Way new homeschool

(First published in the December 6, 2018 issue of City Pages)

Online curriculum and community support—like this program at the Edgar library—make it easier and more fulfilling


Librarian Deb Gauerke leads a homeschool group at the Edgar branch of the Marathon County Public Library. The library’s Homeschool Cooperative program provides learning activities and social time for homeschooling families. Other branches are considering similar programs.

For six-year-old Carmon Klingsmith, school begins not with a trip to the bus stop, backpack strapped around her shoulders. It begins in her grandparents’ home in Merrill, under the direction of her mother, Karen Klingsmith.

Why did Karen choose to homeschool her daughter? Because Karen, 25, remembers her own experience of being bullied, especially in middle school. She was called fat and other names; kids threw things at her. And not much was done by the adults at school to curb that bullying, Klingsmith says.

“For me, schooling was horrible,” Klingsmith says. “I don’t want that for my kids, I want them to enjoy school.”

So Carmon instead fires up the Chromebook and takes classes through Wisconsin Virtual Academy, or WIVA. The academy is an extension of public school. Lesson plans are laid out for each day, with a schedule Carmon can follow along, live, or review later on replay to complete her lessons.

The daily lessons cover a variety of disciplines, from language arts to math and social studies — nearly a dozen fields are covered. Karen, who doesn’t work because of a disability through an accident, happily takes on the job of guiding Carmon through her lessons.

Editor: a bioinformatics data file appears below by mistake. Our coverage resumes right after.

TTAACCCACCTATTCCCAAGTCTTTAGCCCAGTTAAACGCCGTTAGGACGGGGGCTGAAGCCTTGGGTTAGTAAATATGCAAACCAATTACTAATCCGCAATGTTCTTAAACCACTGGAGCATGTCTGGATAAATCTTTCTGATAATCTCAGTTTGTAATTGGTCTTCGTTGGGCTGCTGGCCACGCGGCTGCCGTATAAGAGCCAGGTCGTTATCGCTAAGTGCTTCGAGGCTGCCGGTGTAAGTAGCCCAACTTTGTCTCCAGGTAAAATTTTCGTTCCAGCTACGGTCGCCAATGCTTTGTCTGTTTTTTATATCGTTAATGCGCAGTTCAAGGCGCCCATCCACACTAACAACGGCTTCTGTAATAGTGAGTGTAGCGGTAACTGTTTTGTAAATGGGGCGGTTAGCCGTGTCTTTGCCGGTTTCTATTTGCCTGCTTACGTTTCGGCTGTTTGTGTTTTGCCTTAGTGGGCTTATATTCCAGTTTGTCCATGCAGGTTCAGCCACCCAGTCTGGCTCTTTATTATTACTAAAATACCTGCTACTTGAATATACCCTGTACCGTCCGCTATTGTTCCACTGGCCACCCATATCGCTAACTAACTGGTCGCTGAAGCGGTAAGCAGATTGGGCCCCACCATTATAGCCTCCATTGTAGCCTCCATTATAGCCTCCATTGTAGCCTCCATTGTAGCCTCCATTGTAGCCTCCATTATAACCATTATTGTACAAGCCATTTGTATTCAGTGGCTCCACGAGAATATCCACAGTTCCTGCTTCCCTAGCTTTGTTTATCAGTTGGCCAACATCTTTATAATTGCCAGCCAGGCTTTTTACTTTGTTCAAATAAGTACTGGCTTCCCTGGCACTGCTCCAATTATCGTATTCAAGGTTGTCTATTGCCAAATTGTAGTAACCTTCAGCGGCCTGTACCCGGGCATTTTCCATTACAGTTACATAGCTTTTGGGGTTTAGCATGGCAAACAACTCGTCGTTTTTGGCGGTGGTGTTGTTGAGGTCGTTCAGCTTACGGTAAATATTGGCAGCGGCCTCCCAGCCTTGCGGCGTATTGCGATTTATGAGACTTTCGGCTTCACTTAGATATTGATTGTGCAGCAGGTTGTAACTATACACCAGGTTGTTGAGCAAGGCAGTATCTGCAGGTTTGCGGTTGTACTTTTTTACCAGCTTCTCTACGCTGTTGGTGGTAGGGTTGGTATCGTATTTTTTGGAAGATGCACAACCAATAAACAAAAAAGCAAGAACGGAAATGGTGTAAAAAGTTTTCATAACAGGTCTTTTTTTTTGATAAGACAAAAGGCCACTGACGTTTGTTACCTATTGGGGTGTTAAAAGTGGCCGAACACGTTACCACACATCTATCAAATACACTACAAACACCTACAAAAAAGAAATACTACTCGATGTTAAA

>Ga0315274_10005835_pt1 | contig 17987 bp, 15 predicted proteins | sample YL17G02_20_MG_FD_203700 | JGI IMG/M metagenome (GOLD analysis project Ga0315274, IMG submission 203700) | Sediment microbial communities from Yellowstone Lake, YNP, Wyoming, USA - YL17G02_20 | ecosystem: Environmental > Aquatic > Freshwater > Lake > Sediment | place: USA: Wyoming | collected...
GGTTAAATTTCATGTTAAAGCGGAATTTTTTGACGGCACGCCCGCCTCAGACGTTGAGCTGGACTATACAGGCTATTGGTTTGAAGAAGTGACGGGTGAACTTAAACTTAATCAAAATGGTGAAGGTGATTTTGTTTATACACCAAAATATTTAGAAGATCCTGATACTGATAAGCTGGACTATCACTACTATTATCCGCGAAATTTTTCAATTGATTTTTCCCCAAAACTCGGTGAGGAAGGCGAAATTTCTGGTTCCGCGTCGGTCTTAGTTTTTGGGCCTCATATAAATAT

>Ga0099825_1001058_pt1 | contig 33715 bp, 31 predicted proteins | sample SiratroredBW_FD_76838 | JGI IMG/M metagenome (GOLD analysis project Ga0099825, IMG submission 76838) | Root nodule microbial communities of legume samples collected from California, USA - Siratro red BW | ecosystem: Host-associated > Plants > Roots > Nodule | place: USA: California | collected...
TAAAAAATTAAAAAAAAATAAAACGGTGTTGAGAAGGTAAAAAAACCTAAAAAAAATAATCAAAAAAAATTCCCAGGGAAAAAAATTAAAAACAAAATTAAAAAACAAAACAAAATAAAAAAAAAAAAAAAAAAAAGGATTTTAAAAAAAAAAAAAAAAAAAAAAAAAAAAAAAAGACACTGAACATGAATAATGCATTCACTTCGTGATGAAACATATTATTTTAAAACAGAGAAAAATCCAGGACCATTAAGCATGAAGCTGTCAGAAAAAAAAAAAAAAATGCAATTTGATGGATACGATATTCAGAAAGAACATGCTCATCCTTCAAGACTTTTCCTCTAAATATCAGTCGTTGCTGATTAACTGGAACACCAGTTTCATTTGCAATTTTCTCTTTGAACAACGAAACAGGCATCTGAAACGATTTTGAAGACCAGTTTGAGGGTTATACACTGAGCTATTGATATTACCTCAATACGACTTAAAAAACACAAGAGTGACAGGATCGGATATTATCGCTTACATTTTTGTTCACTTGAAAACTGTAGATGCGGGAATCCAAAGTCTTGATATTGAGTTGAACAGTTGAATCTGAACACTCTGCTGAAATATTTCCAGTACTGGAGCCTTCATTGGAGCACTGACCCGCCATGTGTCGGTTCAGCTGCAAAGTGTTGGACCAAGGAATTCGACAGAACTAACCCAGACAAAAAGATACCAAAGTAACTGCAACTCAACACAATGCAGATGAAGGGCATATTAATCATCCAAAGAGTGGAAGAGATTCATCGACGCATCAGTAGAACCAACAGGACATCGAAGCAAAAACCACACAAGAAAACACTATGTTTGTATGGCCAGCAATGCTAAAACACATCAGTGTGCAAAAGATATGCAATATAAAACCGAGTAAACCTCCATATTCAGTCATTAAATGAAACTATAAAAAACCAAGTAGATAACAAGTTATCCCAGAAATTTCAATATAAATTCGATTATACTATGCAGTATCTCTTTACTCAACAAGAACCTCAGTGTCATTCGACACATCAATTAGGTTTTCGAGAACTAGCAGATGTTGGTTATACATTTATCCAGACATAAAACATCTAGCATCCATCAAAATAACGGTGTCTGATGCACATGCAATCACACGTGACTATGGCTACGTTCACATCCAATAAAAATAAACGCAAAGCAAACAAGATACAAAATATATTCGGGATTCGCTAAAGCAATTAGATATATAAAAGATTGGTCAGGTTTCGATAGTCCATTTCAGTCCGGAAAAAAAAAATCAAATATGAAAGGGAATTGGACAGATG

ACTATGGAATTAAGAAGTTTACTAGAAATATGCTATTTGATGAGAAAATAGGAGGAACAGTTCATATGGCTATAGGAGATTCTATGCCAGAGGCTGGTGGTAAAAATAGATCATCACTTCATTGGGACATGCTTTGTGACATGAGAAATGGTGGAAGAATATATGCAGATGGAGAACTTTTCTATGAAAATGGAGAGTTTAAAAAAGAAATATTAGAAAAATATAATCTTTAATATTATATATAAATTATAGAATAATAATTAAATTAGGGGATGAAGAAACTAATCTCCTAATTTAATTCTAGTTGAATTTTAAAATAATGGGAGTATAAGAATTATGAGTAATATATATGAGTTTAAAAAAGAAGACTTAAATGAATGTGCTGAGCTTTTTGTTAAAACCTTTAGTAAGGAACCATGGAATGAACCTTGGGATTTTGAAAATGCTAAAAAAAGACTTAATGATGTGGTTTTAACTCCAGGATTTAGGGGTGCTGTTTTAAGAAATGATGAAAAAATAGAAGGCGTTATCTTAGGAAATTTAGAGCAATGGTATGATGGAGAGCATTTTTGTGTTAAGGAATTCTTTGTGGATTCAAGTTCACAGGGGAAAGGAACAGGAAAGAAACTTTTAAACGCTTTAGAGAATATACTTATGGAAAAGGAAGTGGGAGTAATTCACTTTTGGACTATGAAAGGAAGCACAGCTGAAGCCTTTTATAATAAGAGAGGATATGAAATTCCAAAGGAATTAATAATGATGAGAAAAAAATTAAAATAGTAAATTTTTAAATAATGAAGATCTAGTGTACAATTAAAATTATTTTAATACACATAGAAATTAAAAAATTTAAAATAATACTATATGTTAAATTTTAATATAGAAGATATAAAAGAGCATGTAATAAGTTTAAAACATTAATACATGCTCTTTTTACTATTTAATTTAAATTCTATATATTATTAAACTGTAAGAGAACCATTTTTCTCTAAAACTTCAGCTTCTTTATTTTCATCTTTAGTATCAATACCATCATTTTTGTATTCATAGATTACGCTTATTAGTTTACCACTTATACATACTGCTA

More than 2 million students are homeschooled in the U.S., a number that has grown rapidly as options for homeschool families continue to grow.

Besides WIVA, there’s also Rural Virtual Academy, another Wisconsin-based program that Misty Poehnelt in Medford uses. RVA helps organize field trips and even pays the cost of internet access for families in rural areas, a big help considering the cost and challenge of getting decent connection in rural communities. But more importantly, these online programs provide a framework for to learn online from professional teachers.

Online curriculum is just part of the changing homeschool landscape. One Marathon County Public Library branch has started a homeschool cooperative, and the Center for the Visual Arts has offered art programs specifically for homeschoolers.

Wisconsin makes it easy — the state has some of the least restrictive laws in the country, not requiring curriculum review by a school district or a standardized test, for example.